With my first summer as a full-time stay-at-home-mom fast approaching, I'm going to need some new tools in the tired, beat-up toolbox. So I ask you, since you're clearly not late for something important if you're reading this: How do you handle it?


    1. Oh dear Jill - I was hoping for an answer from you! E is almost 2 and W is 3.5 and it is certainly getting interesting around here. I LOVE your answer about school - and I feel for those with LONG summers ahead of them. Perhaps day camps are feasible? I'll read for other brilliant answers. The "let them work it out" only goes so far at this age and W is practically 2x Evie's size (he's TALL!). But my brothers and I fought for a long time (I was the winey little sister - and soon figured out that dad would get made enough at the two brothers for picking on me - they finally stopped. But I was lke - 20.

    2. Dude.
      First: I check your blog more often than necessary, even when I'm late for something. OK? Ok.

      Second: Crap. It's almost summer. Thanks for the reminder. It'll be 90 Saturdays. IN. A. ROW. I tend to love me some Mondays.

      Thirdly: Mine are 8 years apart and I have NO answers. Seriously. That's just sad.

      Fourth: Pass the wine. Preferrably NOT in a box.


    3. These are the times that try parents' souls. I know that if it upsets you and you show it, then you become part of it. And it impairs your ability to deal with it. Wait for the best moment to intervene. Choose sanctions, if necessary, well. Conflict is part of life.

      We live an increasingly stressful era. Two-parent households (that last) have become rare. So parents with low enough stress levels (to NOT let sibling fights upset them too) are hard to find.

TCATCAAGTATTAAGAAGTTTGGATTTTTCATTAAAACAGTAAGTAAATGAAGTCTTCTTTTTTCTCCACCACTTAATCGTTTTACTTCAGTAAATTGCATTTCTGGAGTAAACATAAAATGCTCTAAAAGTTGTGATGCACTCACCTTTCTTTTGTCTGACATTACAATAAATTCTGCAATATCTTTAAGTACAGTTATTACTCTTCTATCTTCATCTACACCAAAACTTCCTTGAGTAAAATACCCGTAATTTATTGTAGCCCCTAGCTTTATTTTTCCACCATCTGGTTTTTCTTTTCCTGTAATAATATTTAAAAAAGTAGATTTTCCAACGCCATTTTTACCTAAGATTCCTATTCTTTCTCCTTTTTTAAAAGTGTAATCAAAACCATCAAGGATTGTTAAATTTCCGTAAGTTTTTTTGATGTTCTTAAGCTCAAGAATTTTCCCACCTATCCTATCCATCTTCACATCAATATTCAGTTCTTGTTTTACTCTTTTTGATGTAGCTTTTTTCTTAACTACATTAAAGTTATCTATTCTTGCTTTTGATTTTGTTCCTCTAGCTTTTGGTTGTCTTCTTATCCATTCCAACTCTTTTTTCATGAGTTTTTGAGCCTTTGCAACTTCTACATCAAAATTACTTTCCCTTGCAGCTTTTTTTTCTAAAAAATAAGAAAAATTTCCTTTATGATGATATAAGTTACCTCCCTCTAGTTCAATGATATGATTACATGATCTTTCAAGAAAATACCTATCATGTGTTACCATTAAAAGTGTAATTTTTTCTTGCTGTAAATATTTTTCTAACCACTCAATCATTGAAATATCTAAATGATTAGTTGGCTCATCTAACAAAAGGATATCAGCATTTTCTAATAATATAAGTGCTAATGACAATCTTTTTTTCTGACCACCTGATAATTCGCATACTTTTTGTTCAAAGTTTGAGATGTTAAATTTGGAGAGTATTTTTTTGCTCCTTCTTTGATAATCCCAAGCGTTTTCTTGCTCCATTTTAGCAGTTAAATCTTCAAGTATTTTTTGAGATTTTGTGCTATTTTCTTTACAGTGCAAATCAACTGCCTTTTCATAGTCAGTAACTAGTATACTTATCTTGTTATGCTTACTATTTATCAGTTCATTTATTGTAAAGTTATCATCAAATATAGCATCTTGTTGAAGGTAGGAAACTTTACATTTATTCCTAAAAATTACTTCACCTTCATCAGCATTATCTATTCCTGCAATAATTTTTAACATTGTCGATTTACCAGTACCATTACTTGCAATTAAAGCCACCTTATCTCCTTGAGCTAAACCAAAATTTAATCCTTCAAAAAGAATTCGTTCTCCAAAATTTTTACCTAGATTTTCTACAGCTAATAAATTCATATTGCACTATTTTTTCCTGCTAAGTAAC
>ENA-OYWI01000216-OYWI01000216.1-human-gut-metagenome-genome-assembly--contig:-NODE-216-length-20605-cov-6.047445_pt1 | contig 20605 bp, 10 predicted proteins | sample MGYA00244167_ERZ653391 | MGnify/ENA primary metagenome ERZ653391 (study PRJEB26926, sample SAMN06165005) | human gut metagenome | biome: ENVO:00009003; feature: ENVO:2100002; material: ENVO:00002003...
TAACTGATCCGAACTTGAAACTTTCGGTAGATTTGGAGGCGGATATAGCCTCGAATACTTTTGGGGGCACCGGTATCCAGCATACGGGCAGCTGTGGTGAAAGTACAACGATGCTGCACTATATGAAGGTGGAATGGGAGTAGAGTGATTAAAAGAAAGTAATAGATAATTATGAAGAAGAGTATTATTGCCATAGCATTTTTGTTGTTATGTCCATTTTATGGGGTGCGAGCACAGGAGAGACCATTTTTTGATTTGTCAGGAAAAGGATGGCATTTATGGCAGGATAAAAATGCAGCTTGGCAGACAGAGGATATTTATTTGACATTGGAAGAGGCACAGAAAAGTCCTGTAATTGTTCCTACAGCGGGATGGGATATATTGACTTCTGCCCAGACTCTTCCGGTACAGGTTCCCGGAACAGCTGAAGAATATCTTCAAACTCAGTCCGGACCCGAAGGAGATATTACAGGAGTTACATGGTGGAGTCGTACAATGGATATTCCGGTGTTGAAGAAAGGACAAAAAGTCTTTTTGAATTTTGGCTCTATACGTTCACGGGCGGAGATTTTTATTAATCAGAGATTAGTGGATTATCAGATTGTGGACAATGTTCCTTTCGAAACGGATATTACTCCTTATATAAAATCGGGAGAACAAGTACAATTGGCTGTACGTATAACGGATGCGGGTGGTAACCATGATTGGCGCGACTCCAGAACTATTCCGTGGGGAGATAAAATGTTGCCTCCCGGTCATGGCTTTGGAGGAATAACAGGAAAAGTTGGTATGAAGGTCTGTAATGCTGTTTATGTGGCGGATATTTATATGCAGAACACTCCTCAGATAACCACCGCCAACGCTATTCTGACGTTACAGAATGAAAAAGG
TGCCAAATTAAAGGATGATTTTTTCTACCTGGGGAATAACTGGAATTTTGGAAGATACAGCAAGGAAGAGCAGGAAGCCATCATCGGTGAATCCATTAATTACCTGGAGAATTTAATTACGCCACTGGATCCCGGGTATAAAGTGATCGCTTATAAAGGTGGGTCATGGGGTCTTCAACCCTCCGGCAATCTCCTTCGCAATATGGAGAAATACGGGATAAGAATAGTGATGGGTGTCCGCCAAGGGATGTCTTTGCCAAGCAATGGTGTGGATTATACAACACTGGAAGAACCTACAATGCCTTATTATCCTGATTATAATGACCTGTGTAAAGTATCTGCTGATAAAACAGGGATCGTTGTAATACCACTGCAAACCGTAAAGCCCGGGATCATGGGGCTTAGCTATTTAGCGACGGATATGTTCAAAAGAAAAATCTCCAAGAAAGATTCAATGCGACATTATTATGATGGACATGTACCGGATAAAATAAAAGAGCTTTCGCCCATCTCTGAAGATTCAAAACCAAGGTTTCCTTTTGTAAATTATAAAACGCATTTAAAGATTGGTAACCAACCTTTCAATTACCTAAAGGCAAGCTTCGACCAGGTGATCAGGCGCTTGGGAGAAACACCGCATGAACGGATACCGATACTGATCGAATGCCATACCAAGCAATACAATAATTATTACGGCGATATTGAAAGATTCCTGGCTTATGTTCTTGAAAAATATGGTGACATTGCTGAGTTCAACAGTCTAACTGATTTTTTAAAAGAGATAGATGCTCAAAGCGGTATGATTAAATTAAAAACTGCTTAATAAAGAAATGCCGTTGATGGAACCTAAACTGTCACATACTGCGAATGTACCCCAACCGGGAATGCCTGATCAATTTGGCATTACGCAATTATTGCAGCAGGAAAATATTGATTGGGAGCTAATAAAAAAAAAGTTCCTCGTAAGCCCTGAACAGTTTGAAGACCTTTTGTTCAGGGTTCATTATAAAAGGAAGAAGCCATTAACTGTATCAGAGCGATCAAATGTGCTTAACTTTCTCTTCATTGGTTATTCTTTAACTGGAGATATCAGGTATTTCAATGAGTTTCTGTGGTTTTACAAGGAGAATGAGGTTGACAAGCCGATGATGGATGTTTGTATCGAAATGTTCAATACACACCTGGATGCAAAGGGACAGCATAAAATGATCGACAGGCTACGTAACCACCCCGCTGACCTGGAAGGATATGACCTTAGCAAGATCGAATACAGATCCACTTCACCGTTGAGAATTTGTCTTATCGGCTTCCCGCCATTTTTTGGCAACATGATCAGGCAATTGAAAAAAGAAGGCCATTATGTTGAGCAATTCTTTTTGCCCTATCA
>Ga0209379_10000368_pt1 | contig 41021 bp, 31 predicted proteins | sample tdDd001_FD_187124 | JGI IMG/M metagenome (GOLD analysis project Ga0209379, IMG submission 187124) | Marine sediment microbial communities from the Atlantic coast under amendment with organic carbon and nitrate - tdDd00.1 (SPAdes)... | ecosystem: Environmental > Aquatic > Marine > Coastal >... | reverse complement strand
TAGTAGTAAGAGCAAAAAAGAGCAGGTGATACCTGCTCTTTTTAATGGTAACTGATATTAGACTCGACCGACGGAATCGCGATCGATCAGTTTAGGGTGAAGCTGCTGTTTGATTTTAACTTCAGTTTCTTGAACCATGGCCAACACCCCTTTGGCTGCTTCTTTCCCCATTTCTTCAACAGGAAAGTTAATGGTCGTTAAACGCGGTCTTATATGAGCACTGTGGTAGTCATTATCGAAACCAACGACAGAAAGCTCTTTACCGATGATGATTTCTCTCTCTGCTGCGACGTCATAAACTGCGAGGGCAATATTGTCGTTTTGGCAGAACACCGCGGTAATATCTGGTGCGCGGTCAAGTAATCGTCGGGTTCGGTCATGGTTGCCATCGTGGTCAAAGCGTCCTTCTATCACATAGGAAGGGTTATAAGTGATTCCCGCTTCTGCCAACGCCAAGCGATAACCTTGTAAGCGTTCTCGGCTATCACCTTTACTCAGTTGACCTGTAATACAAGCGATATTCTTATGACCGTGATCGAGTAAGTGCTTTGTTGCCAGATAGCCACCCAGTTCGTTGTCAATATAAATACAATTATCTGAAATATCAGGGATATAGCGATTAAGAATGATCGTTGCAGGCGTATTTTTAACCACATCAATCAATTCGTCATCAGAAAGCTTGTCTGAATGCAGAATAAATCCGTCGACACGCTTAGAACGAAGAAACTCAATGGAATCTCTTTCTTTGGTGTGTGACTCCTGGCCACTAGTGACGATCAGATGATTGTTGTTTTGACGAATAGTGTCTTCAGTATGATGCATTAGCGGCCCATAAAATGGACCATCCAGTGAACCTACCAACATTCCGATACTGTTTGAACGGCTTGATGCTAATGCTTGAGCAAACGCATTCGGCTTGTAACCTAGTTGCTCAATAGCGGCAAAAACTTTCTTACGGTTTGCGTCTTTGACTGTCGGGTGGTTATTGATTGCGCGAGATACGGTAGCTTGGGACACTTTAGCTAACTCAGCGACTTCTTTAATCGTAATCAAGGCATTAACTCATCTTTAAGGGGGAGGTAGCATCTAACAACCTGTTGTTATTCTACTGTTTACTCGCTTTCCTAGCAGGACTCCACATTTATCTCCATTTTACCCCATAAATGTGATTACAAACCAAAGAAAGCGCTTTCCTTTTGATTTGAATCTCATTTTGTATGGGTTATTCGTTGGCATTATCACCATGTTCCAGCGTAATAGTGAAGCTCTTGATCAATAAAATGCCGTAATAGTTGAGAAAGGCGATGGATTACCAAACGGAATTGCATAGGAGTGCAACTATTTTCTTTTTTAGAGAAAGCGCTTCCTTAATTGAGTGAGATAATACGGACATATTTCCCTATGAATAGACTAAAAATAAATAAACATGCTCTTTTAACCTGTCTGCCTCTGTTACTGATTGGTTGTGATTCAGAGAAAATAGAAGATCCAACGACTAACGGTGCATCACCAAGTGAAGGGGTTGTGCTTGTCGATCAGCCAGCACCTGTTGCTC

So I watch people continue on, doing the best they can, despite the impairment of dealing with their own personal stress (unrelated to the two little ones).

      Just continue the juggling act, remembering that if you fall apart, nobody benefits. Keep some time to care for yourself. And remember that they might forget what you said or did, but they will remember how you made them feel. Admit it if you make a mistake. And try not to ever let them forget that you love them.

      Hey, you asked ...

      Uncle Doug

    4. Wow, this is a tough one! Separating them is key for me (my two boys are 9 and 6). This doesn't come easily and usually involves a substantial amount of yelling and then having me play a game with one of them. I try distractions often. For example, I would take away both cereal boxes and then start telling stories about my extended family. Sometimes I join in the copying just to relieve the tension.

      As for the summer days, I couldn't take it if there wasn't *something* special each day that they could look forward to. I'm just not good with boredom, I guess.


    5. We bought a book, called "Siblings Without Rivalry" so we could feel like we were confronting the problem. Then we put it on our bedside table in hopes of one day reading it (once we have time for reading when the kids have all moved out...)